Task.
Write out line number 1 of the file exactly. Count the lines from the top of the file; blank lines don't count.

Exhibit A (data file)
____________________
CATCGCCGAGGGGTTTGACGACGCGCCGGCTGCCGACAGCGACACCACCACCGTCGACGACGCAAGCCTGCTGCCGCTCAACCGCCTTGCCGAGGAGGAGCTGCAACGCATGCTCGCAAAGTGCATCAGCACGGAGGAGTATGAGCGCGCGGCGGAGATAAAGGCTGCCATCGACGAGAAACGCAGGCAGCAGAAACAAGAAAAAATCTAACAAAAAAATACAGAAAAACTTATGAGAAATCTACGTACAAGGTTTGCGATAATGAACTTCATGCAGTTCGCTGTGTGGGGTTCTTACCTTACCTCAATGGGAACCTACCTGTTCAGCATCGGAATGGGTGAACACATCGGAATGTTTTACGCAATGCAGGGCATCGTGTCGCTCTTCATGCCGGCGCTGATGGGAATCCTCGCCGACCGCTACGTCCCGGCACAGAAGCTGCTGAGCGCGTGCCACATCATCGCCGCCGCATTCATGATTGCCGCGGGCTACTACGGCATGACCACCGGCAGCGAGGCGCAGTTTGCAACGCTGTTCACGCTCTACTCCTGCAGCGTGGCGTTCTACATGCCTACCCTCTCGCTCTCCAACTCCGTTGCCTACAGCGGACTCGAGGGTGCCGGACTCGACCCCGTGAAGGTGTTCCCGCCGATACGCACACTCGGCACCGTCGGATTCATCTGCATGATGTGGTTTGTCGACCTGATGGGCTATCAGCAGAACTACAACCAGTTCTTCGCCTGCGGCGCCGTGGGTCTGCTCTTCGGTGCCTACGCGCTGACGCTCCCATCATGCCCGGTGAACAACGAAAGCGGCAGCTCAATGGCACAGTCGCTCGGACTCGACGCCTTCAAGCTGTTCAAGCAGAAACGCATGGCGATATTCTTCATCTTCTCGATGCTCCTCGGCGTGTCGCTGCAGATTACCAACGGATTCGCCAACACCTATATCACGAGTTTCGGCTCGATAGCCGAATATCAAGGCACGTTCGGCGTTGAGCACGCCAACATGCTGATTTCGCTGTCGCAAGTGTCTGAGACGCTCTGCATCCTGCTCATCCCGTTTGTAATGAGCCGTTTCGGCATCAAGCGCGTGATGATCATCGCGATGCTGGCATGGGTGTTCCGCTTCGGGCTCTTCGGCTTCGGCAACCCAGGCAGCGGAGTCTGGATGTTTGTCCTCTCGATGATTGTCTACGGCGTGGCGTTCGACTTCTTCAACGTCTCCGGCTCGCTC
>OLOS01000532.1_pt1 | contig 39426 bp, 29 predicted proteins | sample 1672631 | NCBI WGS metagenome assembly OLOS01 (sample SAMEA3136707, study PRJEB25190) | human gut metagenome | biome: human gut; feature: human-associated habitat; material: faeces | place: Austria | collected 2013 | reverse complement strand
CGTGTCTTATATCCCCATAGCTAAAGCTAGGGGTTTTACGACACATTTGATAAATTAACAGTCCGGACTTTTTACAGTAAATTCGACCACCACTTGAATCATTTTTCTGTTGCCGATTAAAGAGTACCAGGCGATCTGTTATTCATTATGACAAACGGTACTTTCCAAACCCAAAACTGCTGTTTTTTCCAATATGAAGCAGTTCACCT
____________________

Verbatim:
CATCGCCGAGGGGTTTGACGACGCGCCGGCTGCCGACAGCGACACCACCACCGTCGACGACGCAAGCCTGCTGCCGCTCAACCGCCTTGCCGAGGAGGAGCTGCAACGCATGCTCGCAAAGTGCATCAGCACGGAGGAGTATGAGCGCGCGGCGGAGATAAAGGCTGCCATCGACGAGAAACGCAGGCAGCAGAAACAAGAAAAAATCTAACAAAAAAATACAGAAAAACTTATGAGAAATCTACGTACAAGGTTTGCGATAATGAACTTCATGCAGTTCGCTGTGTGGGGTTCTTACCTTACCTCAATGGGAACCTACCTGTTCAGCATCGGAATGGGTGAACACATCGGAATGTTTTACGCAATGCAGGGCATCGTGTCGCTCTTCATGCCGGCGCTGATGGGAATCCTCGCCGACCGCTACGTCCCGGCACAGAAGCTGCTGAGCGCGTGCCACATCATCGCCGCCGCATTCATGATTGCCGCGGGCTACTACGGCATGACCACCGGCAGCGAGGCGCAGTTTGCAACGCTGTTCACGCTCTACTCCTGCAGCGTGGCGTTCTACATGCCTACCCTCTCGCTCTCCAACTCCGTTGCCTACAGCGGACTCGAGGGTGCCGGACTCGACCCCGTGAAGGTGTTCCCGCCGATACGCACACTCGGCACCGTCGGATTCATCTGCATGATGTGGTTTGTCGACCTGATGGGCTATCAGCAGAACTACAACCAGTTCTTCGCCTGCGGCGCCGTGGGTCTGCTCTTCGGTGCCTACGCGCTGACGCTCCCATCATGCCCGGTGAACAACGAAAGCGGCAGCTCAATGGCACAGTCGCTCGGACTCGACGCCTTCAAGCTGTTCAAGCAGAAACGCATGGCGATATTCTTCATCTTCTCGATGCTCCTCGGCGTGTCGCTGCAGATTACCAACGGATTCGCCAACACCTATATCACGAGTTTCGGCTCGATAGCCGAATATCAAGGCACGTTCGGCGTTGAGCACGCCAACATGCTGATTTCGCTGTCGCAAGTGTCTGAGACGCTCTGCATCCTGCTCATCCCGTTTGTAATGAGCCGTTTCGGCATCAAGCGCGTGATGATCATCGCGATGCTGGCATGGGTGTTCCGCTTCGGGCTCTTCGGCTTCGGCAACCCAGGCAGCGGAGTCTGGATGTTTGTCCTCTCGATGATTGTCTACGGCGTGGCGTTCGACTTCTTCAACGTCTCCGGCTCGCTC